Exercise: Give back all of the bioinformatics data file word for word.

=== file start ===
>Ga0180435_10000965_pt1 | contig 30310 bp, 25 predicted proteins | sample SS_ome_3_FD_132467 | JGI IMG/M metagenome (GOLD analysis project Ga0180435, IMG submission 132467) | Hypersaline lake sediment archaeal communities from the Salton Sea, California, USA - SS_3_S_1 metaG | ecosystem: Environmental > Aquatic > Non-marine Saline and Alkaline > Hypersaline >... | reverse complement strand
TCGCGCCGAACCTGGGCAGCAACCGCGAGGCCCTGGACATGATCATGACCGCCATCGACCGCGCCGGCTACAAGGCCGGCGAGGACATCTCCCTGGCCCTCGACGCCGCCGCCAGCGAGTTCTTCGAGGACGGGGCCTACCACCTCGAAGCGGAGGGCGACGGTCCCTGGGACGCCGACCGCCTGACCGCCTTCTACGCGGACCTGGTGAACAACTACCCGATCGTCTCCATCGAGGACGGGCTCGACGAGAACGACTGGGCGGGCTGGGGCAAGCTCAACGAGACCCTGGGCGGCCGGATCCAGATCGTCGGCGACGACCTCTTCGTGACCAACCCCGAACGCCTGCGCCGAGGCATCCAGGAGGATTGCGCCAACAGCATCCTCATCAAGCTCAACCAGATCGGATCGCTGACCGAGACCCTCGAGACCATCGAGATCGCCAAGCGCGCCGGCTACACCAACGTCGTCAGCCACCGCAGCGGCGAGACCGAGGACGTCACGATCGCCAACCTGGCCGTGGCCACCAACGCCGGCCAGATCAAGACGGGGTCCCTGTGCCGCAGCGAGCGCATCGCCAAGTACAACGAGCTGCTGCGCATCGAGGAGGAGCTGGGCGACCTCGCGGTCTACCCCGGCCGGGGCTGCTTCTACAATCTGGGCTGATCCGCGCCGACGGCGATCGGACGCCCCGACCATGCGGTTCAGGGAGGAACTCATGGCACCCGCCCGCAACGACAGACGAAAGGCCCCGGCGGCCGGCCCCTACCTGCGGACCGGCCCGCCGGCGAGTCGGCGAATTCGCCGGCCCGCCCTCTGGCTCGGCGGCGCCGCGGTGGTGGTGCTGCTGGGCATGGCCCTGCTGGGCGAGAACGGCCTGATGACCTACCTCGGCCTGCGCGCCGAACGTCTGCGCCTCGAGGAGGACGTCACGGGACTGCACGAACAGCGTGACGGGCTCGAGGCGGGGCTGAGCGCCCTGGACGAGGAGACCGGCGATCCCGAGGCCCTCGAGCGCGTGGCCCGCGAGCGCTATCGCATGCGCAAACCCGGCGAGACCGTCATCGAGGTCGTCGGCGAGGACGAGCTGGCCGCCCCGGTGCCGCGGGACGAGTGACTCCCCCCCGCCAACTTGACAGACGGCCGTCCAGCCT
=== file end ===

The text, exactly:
>Ga0180435_10000965_pt1 | contig 30310 bp, 25 predicted proteins | sample SS_ome_3_FD_132467 | JGI IMG/M metagenome (GOLD analysis project Ga0180435, IMG submission 132467) | Hypersaline lake sediment archaeal communities from the Salton Sea, California, USA - SS_3_S_1 metaG | ecosystem: Environmental > Aquatic > Non-marine Saline and Alkaline > Hypersaline >... | reverse complement strand
TCGCGCCGAACCTGGGCAGCAACCGCGAGGCCCTGGACATGATCATGACCGCCATCGACCGCGCCGGCTACAAGGCCGGCGAGGACATCTCCCTGGCCCTCGACGCCGCCGCCAGCGAGTTCTTCGAGGACGGGGCCTACCACCTCGAAGCGGAGGGCGACGGTCCCTGGGACGCCGACCGCCTGACCGCCTTCTACGCGGACCTGGTGAACAACTACCCGATCGTCTCCATCGAGGACGGGCTCGACGAGAACGACTGGGCGGGCTGGGGCAAGCTCAACGAGACCCTGGGCGGCCGGATCCAGATCGTCGGCGACGACCTCTTCGTGACCAACCCCGAACGCCTGCGCCGAGGCATCCAGGAGGATTGCGCCAACAGCATCCTCATCAAGCTCAACCAGATCGGATCGCTGACCGAGACCCTCGAGACCATCGAGATCGCCAAGCGCGCCGGCTACACCAACGTCGTCAGCCACCGCAGCGGCGAGACCGAGGACGTCACGATCGCCAACCTGGCCGTGGCCACCAACGCCGGCCAGATCAAGACGGGGTCCCTGTGCCGCAGCGAGCGCATCGCCAAGTACAACGAGCTGCTGCGCATCGAGGAGGAGCTGGGCGACCTCGCGGTCTACCCCGGCCGGGGCTGCTTCTACAATCTGGGCTGATCCGCGCCGACGGCGATCGGACGCCCCGACCATGCGGTTCAGGGAGGAACTCATGGCACCCGCCCGCAACGACAGACGAAAGGCCCCGGCGGCCGGCCCCTACCTGCGGACCGGCCCGCCGGCGAGTCGGCGAATTCGCCGGCCCGCCCTCTGGCTCGGCGGCGCCGCGGTGGTGGTGCTGCTGGGCATGGCCCTGCTGGGCGAGAACGGCCTGATGACCTACCTCGGCCTGCGCGCCGAACGTCTGCGCCTCGAGGAGGACGTCACGGGACTGCACGAACAGCGTGACGGGCTCGAGGCGGGGCTGAGCGCCCTGGACGAGGAGACCGGCGATCCCGAGGCCCTCGAGCGCGTGGCCCGCGAGCGCTATCGCATGCGCAAACCCGGCGAGACCGTCATCGAGGTCGTCGGCGAGGACGAGCTGGCCGCCCCGGTGCCGCGGGACGAGTGACTCCCCCCCGCCAACTTGACAGACGGCCGTCCAGCCT